Saturday, March 15, 2014

PPWC 2014 Q&A - TIffany Yates Martin

Tiffany Yates Martin, Editor, FoxPrint Editorial


1. What was the defining moment that made your realize you wanted to be an editor?

I’ve never not loved words and stories. They’re my first memories. I wrote as soon as I could speak, and I analyzed books and movies as soon as I could reason. I began as a copy editor—which I also loved, by the way, because I think grammar is beautiful (I actually loved diagramming sentences in school)—and then moved into developmental editing, which I love even more because I get to be the handmaiden to an author’s creativity. I’m very, very lucky that I’ve worked in this field for nearly all of my career.

2. What is the one thing you cannot work without? What is your creative vice?

Can’t work without coffee, and my Webster’s Collegiate dictionary. Creative vice…well, until recently I would have said candy corn, as it used to fuel creativity—until an author friend sent me a terrifying list of health issues that it can contribute to. I suppose the worst creative habit I have is that I’m constitutionally unable not to analyze and deconstruct any form of entertainment I’m enjoying, or to not mentally (and, sadly, verbally) correct grammar and spelling in advertisements, signs, documents, etc.

3. If you could 'revive' any literary figure from the past for a one hour conversation, who would you choose?

Max Perkins, in a heartbeat. He was the editor for Hemingway, Fitzgerald, Thomas Wolfe, and so many more. By all accounts a gentleman, a gentle and insightful editor, and a profound fan and champion of authors.

4. What is one of your more notable or unusual conference or convention experiences?

At the Santa Barbara Writers Conference, I stayed with one of the organizers in her incredible home atop a mountain in Montecito. We sat outside overlooking mountains and ocean on their brick patio amid hibiscus and plumbago and frangipani and palm trees, a group of writers, editors, and publishing professionals talking about what we loved most in the world: books. Pretty idyllic.

5. If we asked your friends and family to compare you to a cartoon character, which would they choose, and why?

Ha! Oh, dear, probably Big Bird, because I’m very tall. And I love yellow. J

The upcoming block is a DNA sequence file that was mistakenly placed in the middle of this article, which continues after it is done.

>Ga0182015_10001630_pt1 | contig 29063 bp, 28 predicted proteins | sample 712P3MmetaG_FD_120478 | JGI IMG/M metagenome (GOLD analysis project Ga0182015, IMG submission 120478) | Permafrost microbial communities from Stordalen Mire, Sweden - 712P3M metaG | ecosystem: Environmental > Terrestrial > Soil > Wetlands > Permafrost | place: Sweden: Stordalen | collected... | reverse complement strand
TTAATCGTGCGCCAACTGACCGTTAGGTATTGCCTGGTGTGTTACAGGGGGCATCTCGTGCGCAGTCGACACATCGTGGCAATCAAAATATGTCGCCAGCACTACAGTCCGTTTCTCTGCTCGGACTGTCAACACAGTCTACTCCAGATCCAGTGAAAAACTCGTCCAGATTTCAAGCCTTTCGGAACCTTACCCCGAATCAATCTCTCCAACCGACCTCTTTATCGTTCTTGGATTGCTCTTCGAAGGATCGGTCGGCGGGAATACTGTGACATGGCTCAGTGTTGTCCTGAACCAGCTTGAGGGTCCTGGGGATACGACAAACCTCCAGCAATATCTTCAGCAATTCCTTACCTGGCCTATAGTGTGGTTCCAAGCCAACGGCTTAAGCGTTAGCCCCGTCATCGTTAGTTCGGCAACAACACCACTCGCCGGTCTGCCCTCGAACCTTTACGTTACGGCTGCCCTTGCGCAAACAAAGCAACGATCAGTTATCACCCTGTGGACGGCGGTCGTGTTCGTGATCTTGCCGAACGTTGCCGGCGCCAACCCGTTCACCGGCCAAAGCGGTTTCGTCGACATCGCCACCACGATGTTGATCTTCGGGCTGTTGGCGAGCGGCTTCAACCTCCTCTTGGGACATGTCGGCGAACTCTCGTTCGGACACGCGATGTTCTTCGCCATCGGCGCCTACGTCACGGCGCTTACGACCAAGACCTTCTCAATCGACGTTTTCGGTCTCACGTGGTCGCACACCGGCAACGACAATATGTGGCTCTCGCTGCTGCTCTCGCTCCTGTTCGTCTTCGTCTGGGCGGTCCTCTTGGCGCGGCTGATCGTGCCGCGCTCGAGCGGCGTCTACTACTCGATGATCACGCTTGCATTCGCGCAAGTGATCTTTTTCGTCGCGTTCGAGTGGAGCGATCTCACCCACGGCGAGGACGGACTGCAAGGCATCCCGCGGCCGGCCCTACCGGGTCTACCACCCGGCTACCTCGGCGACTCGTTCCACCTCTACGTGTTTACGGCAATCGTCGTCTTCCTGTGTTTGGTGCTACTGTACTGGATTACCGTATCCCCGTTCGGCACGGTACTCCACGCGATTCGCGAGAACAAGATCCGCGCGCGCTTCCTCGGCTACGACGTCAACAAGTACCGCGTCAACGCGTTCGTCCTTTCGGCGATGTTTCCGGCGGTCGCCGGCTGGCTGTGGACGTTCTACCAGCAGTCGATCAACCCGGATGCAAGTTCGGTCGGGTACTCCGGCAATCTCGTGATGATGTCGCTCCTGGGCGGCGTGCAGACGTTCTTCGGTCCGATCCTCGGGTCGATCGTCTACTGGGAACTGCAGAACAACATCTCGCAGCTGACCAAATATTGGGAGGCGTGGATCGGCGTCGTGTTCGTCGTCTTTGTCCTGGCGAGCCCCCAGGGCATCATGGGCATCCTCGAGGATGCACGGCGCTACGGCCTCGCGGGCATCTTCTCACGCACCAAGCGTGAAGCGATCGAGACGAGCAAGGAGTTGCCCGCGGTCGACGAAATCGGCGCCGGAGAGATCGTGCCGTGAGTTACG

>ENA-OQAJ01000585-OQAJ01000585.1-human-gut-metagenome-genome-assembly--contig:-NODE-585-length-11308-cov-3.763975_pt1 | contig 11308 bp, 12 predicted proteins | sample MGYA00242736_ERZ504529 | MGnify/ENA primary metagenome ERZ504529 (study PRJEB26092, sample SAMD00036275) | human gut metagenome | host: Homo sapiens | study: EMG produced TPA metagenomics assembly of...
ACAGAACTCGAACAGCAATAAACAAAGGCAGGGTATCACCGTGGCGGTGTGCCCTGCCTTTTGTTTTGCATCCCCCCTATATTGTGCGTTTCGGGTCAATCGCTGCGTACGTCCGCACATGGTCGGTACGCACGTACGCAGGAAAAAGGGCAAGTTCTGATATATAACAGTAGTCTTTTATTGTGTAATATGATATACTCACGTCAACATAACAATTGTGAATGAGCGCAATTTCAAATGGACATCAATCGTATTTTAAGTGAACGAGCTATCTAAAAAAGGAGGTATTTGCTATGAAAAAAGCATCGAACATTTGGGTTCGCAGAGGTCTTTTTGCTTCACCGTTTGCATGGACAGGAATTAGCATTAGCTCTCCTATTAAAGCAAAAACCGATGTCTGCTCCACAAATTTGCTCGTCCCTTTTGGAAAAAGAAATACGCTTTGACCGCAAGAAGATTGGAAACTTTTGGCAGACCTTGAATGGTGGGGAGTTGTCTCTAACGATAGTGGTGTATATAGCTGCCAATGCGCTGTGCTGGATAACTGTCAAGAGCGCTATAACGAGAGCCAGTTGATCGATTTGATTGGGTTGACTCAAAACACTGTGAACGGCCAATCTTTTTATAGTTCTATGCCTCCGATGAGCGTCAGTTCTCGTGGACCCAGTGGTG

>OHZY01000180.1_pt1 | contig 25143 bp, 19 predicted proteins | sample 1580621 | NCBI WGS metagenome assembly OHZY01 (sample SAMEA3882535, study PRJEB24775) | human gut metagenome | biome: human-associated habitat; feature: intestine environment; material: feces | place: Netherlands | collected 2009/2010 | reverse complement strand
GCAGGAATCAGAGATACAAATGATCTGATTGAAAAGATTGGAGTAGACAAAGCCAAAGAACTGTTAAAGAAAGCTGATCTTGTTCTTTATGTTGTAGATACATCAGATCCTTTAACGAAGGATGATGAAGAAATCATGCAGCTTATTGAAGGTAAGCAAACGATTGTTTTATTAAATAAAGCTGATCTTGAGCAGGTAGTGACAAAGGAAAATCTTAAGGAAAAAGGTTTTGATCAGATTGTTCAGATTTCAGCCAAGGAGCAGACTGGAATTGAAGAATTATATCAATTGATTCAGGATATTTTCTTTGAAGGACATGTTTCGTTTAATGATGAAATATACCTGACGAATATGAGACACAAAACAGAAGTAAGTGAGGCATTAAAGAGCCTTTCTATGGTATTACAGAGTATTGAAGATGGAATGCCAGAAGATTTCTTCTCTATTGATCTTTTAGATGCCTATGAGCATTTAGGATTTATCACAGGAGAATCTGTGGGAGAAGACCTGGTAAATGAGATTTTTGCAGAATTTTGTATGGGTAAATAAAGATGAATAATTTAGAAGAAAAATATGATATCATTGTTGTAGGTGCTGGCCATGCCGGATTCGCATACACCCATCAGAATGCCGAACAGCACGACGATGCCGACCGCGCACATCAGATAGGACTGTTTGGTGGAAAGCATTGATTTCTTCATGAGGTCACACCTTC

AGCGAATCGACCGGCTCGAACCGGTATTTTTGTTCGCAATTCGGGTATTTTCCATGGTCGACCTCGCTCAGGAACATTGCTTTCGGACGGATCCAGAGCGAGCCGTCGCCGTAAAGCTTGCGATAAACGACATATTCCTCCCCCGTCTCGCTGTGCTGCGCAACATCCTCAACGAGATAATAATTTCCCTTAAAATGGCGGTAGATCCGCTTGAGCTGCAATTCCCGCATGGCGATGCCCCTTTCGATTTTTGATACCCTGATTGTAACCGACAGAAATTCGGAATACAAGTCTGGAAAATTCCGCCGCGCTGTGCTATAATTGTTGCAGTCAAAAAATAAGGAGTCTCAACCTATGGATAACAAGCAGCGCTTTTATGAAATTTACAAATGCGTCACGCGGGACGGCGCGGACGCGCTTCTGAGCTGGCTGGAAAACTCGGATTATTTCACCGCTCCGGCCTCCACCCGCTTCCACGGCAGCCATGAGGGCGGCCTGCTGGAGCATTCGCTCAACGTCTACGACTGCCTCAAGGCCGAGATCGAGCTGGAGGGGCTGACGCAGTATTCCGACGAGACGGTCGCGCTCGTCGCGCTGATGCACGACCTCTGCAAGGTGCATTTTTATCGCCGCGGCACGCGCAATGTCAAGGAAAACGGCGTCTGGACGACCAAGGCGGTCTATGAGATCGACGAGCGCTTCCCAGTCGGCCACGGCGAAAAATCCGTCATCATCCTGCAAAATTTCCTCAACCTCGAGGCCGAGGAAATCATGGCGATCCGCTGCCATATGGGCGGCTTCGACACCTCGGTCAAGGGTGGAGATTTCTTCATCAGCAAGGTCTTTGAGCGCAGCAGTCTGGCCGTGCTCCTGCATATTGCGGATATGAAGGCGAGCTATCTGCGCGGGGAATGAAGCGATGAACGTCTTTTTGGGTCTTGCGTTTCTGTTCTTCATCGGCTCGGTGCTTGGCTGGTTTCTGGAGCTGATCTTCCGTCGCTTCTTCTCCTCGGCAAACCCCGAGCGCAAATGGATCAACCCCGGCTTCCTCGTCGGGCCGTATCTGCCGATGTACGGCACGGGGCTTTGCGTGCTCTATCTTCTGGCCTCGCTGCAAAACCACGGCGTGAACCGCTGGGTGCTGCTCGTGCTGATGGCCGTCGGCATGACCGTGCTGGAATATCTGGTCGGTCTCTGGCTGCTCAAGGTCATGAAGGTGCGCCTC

6. What is one thing would you like aspiring authors to know about the road to success?

I had an author friend of mine—a very successful multi-published Knopf writer—tell me once that the only thing that separated her from many of her unpublished writer friends was persistence. That really stuck with me. If you love writing, do it—in the face of rejection, discouragement, despair . . . keep doing it. You will get better and better, and eventually—I really believe this—you will find an audience for your work, whether that’s a traditional pub contract, or a wide readership as a self-pub author, or some other path we don’t even know about yet. As long as writing feeds your soul and what it offers your well-being is greater than the cost of the hard parts, don’t quit.


About the Editor: Tiffany Yates Martin has worked in the publishing industry for more than twenty years, currently through her editorial consulting company, FoxPrint Editorial, helping authors hone their work to a tight polished draft. As a developmental editor she works both directly with authors as well as through major publishers. As a freelance copyeditor and proofreader, she has worked with several of the “big six” New York publishers, among them Random House, the Penguin Group, and HarperCollins. She holds a BA in English Literature from GSU and is a member of the Editorial Freelancers Association. As a speaker, she has presented editing workshops for conferences such as the Santa Barbara Writers Conference and writers’ groups including Delve Writing, and served as a panel moderator for the Texas Book Festival. She has worked on titles by New York Times best-selling authors and manuscripts for unpublished writers, single titles as well as entire series. www.foxprinteditorial.com www.facebook.com/FoxPrintEditorial